The Trump Administration has been renowned for its willful and haphazard decisions to secure some short-term political benefits. Holding high the banner of “America first” and “make America great again,” the administration has laid aside those values America had championed for long like globalization, freedom, equality, opportunity, and justice, and taken up a unilateralist method to deal with its traditional allies and trade partners alike.
While starting a trade war against China, the U.S. also imposed tariffs on its allies. In addition, the Trump administration has blamed its NATO allies over their defense budgets, threatening to not protect them unless they pay up. And the most signatory moves of the administration are its withdrawals from various international organizations and agreements. The latest one is found in its declaration to retreat from the World Health Organization, which has drawn widespread criticism as the country sees a rising number of COVID-19 cases. All these blatant unilateral moves to shirk off responsibilities that a major country should take are alienating the country from the rest of the world.
Now, to contain and confront China, Washington finally decided to retake the helm and call for an “alliance of democracies” as Pompeo called it. Will its traditional allies buy it? At a joint news conference with Pompeo on July 28, Australian Foreign Minister Marise Payne said, "The relationship that we have with China is important. And we have no intention of injuring it."
Meanwhile on July 27, Philippine President Rodrigo Duterte in his annual State of the Nation Address reiterated that he would not confront China over its South China Sea claims, indicating that diplomacy was the best approach. He also ruled out allowing the U.S. military to set up bases in the Philippines again, saying “if war breaks out there will be atomic arsenals” which would “ensure the extinction of the Filipino race.”
An Irreversible Global Trend
“A just cause attracts much support; while an unjust one finds little” is a famous Chinese saying from the great ancient philosopher Mencius. When Washington clamored for withdrawing from WHO, refusing to pay its share to the international organization, which is crucially important now at the critical time of battling the COVID-19 pandemic for its role in uniting and coordinating global efforts, China declared it would make the COVID-19 vaccine global public good when it is ready for application.
In fact, many state leaders still vividly remember the speech President Xi Jinping delivered at the World Economic Forum in Davos of Switzerland in early 2017 for his championing of globalization and multilateralism, and inspiring analysis of global issues pestering the entire human race. Xi has also indicated on many occasions, China’s door to the outside world will open even wider. This is based on a holistic analysis of international situations and China’s long-term development strategy that is people-centered.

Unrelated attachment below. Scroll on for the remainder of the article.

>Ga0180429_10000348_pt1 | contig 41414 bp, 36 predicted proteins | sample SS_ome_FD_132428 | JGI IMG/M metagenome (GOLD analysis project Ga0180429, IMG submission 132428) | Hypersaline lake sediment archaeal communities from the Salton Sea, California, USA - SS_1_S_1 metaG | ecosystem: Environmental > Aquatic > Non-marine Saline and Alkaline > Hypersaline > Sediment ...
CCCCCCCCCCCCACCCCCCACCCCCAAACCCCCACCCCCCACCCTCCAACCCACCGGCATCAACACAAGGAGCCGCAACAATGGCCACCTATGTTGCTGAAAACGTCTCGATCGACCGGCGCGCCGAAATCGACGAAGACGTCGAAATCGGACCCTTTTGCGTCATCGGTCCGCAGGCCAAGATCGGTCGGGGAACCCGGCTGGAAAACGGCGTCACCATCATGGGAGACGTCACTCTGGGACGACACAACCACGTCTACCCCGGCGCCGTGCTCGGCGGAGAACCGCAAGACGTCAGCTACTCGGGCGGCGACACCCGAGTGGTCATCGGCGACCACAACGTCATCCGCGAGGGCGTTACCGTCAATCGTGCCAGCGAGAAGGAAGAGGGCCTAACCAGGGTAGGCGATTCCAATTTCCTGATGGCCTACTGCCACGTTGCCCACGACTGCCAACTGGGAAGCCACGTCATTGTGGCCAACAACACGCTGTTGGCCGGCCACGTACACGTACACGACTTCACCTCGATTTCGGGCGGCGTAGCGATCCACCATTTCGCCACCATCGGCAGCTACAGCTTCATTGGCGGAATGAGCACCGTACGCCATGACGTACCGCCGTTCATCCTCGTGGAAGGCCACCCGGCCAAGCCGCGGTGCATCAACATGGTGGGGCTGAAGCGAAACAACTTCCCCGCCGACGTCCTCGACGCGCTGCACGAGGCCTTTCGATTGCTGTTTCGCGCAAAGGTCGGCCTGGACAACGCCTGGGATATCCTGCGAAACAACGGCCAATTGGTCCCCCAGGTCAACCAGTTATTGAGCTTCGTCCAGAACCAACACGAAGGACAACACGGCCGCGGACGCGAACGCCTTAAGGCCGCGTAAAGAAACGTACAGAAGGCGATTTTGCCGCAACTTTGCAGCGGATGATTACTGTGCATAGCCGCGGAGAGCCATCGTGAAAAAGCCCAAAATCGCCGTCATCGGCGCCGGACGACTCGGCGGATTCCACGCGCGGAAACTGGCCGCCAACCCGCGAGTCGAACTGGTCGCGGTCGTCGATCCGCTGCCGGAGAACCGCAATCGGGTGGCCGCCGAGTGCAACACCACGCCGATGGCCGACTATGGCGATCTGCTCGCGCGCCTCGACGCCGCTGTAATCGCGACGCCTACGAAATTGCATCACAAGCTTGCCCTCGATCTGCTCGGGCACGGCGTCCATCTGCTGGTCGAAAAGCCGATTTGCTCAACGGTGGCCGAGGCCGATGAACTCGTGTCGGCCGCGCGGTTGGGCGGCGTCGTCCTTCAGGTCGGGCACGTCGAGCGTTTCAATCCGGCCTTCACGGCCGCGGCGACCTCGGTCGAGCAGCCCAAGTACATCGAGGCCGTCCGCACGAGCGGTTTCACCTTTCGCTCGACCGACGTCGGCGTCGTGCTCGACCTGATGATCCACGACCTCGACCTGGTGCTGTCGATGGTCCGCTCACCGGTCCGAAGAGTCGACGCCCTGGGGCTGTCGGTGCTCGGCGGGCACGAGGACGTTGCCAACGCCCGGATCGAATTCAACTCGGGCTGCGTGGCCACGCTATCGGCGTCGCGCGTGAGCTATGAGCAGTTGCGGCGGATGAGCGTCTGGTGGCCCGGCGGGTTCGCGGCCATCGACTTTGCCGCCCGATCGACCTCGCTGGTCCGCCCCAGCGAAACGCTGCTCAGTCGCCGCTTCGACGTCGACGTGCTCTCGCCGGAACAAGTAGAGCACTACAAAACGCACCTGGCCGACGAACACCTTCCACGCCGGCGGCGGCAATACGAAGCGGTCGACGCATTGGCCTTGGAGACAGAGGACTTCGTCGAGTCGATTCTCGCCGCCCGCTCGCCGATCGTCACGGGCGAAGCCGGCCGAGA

As Dan Coats pointed out in his article, “The Chinese are pursuing their foreign policy goals according to a carefully calculated long-term strategy,” in contrast to Washington’s erratic short-term policy. It’s true that China is renowned for its long-term development strategies, and even more noted for its realization of strategic development goals. However, what Coats has failed to mention is China’s people-centered governance concept and the core values of its foreign policy. Instead of seeking hegemony, China is devoted to building a community with a shared future for mankind. China has never cowed any country to realize its political agenda and always treated all countries equally, be it big or small, which has won it many true friends in the world and earned great credibility.
In the face of the brazen provocations from Washington, Beijing has shown its rationality and self-restraints. State Councilor and Foreign Minister Wang Yi indicated on July 28, any outrageous attempt to buck the global trend and call white black will lose ground and not last long; peace and cooperation is bound to prevail.
To truly win over the voters, the Trump administration has to seriously take their concerns into consideration. To escalate the spiraling rivalry with another major country, which could erode the gains accumulated from decades of trade liberalizations, disrupt global supply chains, and devour lots of jobs, is obviously not a wise option.